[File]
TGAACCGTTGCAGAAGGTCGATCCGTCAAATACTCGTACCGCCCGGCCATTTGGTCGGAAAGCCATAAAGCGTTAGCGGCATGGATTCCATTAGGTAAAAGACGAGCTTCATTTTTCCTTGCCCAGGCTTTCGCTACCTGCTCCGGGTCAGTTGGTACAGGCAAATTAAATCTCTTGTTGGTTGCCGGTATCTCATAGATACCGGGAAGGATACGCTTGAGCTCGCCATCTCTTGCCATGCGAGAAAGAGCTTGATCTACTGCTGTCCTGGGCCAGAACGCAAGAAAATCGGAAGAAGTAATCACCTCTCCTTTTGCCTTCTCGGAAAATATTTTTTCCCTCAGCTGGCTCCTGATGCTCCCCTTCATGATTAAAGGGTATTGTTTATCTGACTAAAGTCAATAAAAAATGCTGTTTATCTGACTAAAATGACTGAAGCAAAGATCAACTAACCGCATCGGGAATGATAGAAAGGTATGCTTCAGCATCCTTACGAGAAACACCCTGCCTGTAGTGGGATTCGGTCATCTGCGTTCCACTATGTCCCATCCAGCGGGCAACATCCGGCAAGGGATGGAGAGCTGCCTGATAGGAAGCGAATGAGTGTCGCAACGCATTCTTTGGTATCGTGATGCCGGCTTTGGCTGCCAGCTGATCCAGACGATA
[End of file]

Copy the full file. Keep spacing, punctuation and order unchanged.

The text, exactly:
TGAACCGTTGCAGAAGGTCGATCCGTCAAATACTCGTACCGCCCGGCCATTTGGTCGGAAAGCCATAAAGCGTTAGCGGCATGGATTCCATTAGGTAAAAGACGAGCTTCATTTTTCCTTGCCCAGGCTTTCGCTACCTGCTCCGGGTCAGTTGGTACAGGCAAATTAAATCTCTTGTTGGTTGCCGGTATCTCATAGATACCGGGAAGGATACGCTTGAGCTCGCCATCTCTTGCCATGCGAGAAAGAGCTTGATCTACTGCTGTCCTGGGCCAGAACGCAAGAAAATCGGAAGAAGTAATCACCTCTCCTTTTGCCTTCTCGGAAAATATTTTTTCCCTCAGCTGGCTCCTGATGCTCCCCTTCATGATTAAAGGGTATTGTTTATCTGACTAAAGTCAATAAAAAATGCTGTTTATCTGACTAAAATGACTGAAGCAAAGATCAACTAACCGCATCGGGAATGATAGAAAGGTATGCTTCAGCATCCTTACGAGAAACACCCTGCCTGTAGTGGGATTCGGTCATCTGCGTTCCACTATGTCCCATCCAGCGGGCAACATCCGGCAAGGGATGGAGAGCTGCCTGATAGGAAGCGAATGAGTGTCGCAACGCATTCTTTGGTATCGTGATGCCGGCTTTGGCTGCCAGCTGATCCAGACGATA